I have a Sony X-Plod amp 760w 2/1 channel xm-1902gx. Everything is connected properly and the amp contains 4 lights (power,over current and two others). Power lights up like it's supposed but the over current lights up as well. I am unable to get any sound from it. Can you help me before I trash the amp.
- If you need clarification, ask it in the comment box above.
- Better answers use proper spelling and grammar.
- Provide details, support with references or personal experience.
Tell us some more! Your answer needs to include more details to help people.You can't post answers that contain an email address.Please enter a valid email address.The email address entered is already associated to an account.Login to postPlease use English characters only.
Tip: The max point reward for answering a question is 15.
Your amp is probably in Protect Mode, meaning you have DC Offset( a damaged amplifier). That will have to be repaired, before you can switch the unit on. If you need more assistance, or would like to inquire about repairing it, please visit my website at audioserviceclinic.com. You may contact me there. Thank you.
Disconnect all speaker connections and rca cables. Leave power, ground and remote wires intact. Try turning on again. If you still have a protection light your amp is faulty. Hopefully you have warranty. Double check all connections .A thumbs up would be greatly appreciated if this answer is helpful to you. Worth fixing.
If no channels are heard, it might not be the power amp section to blame, in any case the protect mode would only activate if an overload was present, caused by faulty speakers or wiring often!
Having said that the power amp could be to blame, but only if the amp used a single IC to output stereo channels.
Apart from that what you are looking for is something that is common to both channels, perhaps a pre-amp IC?
Hope that narrows the culprit down for you.
Sounds like the amp is protecting itself from an over-current situation.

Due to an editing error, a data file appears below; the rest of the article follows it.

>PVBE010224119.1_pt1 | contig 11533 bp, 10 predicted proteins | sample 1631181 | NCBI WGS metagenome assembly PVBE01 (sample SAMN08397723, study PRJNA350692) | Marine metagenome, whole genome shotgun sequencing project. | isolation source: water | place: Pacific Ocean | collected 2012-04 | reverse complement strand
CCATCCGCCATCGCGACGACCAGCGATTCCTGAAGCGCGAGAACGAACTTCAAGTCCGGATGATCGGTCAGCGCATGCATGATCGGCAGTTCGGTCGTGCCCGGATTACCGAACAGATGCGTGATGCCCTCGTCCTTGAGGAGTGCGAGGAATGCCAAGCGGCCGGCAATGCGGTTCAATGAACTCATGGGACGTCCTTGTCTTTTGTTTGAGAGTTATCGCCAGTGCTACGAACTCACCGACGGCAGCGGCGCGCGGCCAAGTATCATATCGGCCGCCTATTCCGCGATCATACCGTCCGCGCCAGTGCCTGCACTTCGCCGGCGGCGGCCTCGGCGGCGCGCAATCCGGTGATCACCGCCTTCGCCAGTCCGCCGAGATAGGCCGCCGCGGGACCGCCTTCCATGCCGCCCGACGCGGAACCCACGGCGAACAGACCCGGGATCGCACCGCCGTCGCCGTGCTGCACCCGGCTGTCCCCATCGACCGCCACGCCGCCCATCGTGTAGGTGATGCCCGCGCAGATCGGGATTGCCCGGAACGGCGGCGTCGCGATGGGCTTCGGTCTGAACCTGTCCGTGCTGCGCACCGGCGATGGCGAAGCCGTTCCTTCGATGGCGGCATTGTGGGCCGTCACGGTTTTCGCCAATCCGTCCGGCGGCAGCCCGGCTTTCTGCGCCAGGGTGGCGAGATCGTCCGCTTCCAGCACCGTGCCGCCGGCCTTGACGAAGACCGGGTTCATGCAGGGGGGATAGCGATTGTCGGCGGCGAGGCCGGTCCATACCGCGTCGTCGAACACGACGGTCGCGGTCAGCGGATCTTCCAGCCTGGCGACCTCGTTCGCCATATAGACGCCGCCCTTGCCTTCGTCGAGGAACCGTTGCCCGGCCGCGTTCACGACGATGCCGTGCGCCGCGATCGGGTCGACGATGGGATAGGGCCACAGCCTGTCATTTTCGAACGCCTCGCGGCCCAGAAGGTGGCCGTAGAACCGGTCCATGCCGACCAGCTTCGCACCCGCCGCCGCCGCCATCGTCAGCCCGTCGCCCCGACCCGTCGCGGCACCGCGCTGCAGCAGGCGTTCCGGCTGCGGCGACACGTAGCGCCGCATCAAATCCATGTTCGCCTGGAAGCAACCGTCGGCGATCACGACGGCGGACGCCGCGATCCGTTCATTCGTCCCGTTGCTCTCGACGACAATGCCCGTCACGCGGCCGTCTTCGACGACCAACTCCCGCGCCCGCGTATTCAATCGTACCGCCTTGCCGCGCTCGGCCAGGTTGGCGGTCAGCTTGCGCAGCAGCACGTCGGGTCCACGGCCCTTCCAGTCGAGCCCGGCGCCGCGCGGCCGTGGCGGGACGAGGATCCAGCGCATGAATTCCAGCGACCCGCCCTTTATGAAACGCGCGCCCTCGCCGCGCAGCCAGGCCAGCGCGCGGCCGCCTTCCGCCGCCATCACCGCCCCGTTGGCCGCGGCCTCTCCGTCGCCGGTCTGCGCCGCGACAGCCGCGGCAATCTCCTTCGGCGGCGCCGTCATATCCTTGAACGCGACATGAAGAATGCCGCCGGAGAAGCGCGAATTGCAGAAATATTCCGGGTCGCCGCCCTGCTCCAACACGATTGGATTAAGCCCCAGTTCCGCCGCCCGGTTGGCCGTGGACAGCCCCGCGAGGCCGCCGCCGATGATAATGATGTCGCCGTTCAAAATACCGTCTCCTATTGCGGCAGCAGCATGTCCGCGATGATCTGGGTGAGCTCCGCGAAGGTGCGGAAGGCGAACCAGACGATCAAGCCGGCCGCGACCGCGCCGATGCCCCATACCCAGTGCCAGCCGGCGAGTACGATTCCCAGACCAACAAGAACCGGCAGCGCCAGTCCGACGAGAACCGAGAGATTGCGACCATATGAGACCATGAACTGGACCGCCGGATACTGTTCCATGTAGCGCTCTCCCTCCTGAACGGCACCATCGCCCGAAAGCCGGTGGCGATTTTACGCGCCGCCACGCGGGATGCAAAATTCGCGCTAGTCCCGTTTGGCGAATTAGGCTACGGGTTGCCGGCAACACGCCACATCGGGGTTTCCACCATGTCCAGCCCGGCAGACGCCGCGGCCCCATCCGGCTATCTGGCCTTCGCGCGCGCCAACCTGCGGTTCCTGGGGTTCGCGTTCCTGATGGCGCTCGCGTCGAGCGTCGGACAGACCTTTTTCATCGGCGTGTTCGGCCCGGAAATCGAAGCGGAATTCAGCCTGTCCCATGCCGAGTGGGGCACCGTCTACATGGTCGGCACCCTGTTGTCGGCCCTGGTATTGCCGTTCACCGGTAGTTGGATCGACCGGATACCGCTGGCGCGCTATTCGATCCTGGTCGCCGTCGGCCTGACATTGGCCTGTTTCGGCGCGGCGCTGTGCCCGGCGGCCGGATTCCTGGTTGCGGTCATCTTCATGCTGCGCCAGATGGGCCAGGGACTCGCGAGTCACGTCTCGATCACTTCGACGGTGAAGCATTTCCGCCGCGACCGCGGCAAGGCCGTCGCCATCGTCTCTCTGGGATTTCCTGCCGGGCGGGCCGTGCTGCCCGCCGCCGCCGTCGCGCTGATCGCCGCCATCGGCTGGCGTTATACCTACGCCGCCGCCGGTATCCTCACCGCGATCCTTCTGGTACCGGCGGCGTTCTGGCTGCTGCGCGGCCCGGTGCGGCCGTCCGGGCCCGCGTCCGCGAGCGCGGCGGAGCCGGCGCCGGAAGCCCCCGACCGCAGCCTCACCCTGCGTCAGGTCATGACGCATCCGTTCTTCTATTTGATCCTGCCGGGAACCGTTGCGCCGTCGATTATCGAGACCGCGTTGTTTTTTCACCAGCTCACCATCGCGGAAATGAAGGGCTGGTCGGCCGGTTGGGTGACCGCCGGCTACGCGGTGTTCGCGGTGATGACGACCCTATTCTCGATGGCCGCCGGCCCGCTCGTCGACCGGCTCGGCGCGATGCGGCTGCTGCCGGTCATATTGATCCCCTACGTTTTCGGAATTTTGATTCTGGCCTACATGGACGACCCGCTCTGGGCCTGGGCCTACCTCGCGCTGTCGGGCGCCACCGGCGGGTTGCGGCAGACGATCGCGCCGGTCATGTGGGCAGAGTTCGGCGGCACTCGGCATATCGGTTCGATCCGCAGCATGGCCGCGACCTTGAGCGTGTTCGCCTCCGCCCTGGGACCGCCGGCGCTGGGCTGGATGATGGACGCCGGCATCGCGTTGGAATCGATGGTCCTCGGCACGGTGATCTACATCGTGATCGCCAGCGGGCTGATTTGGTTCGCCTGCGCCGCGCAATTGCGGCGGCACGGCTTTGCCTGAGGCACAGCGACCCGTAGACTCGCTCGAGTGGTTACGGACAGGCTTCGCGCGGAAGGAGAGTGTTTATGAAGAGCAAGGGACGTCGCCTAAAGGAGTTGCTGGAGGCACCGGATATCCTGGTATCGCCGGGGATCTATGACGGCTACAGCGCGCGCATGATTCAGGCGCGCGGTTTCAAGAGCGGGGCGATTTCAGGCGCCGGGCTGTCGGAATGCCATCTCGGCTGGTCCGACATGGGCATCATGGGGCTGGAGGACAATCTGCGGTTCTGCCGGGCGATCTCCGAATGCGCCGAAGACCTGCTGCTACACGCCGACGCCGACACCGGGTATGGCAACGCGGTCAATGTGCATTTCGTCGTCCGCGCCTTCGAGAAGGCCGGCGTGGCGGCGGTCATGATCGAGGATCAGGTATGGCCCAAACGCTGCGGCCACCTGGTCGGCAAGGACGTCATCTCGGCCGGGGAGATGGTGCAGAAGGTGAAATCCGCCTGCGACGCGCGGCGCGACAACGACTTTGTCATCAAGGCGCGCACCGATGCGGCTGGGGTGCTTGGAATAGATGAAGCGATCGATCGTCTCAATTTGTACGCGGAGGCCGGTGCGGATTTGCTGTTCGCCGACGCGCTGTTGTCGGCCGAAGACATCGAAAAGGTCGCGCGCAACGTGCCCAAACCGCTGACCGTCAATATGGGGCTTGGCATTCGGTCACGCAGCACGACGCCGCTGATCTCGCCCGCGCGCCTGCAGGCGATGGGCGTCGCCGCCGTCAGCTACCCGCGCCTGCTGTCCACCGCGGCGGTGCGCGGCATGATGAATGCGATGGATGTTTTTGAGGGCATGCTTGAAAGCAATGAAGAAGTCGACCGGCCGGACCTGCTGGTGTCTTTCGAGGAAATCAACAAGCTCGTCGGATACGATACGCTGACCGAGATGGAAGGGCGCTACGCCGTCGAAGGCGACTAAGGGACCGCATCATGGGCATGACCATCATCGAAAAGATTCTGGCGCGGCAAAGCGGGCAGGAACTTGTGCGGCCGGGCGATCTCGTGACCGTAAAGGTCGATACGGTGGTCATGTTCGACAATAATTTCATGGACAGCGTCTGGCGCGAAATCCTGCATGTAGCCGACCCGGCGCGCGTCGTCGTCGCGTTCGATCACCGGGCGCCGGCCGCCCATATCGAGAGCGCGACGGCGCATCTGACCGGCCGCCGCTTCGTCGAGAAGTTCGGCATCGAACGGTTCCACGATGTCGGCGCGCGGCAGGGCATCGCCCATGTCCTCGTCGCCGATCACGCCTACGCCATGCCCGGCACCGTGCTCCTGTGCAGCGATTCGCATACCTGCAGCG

This happens when the machine has to try too hard to get sound out to the speakers.
There are several possible reasons.
You may be using the wrong impedance speakers for the amp.
-some amps only work with 8ohm speakers
-some only work with 4ohm speakers
If you have a short circuit in the speakers or in the speaker wiring, that could cause the amp to overwork and go into protection.
If you connect up multiple speakers to the same single output of the amp you effectively short out the amp and cause it to overwork also.
Before troubleshooting, blow out the amp, dust inside can cause lots of problems with the electrical systems. Use canned air and do it outside with fresh air.
To troubleshoot :
1. check to see that the amp and the speaker have the same impedance number, either 4 or 8ohm. This is usually printed on the back of both. If they do match go to step two.
2-unplug all the speakers, add one speaker(left one) and test it for awhile to see if it goes into a protection mode. Next move that same speaker to the right side output and run it for awhile to see if it goes into protection mode. Repeat the test with your other speaker, moving it to both outputs(L&R) to check if it works. If the amp fails with either speaker on either output, you may have a mismatch of speaker and amp or a bad amp. If you have only one speaker that causes a protection, then you have a bad speaker or it's wire. If both speakers go into protection, get different speakers and test again. if it works for all of these tests, go to step three.
3.hook up both the left and the right speakers to the amp. be sure that the wires are stripped cleanly and twisted tightly, if you have screw on outputs that is. Test for proper operation. At this point you should know if there is a single speaker causing the protection or if it is a amp malfunction.
I discovered that there is a compatiblilty problem between the Bose receiver and the Sony amplifier. If I disconnect the receiver from the amp then the amp starts up normally. Apparently the receiver sends out a dc offset or a "thump" that the amplifier doesn't like and goes into protection mode. I solved the problem by putting a 1 second delay circuit between the receiver startup and the amplifier startup. A simple RC delay on the remote input to the amplifier solved the problem.
Sounds like a problem with the coils. Coils are known to short-out during periods of high-use. This happens when the insulation between wires break down and allow for a path of lower resistance for the current to travel. If this is the problem, you'll have to replace the coils in the amp which is a weekend job, but completely do-able. Hope this helps
Ok this means the AMP is in protection mode!..most likely the cause is a short in your wireing from the speaker wires! check all wires going in and out of amp! Look for stray wires touching metal or other contacts! (If this does not fix it the short may be inside of amp!
(This has nothing to do with a fuse!)
Please rate this FREE response!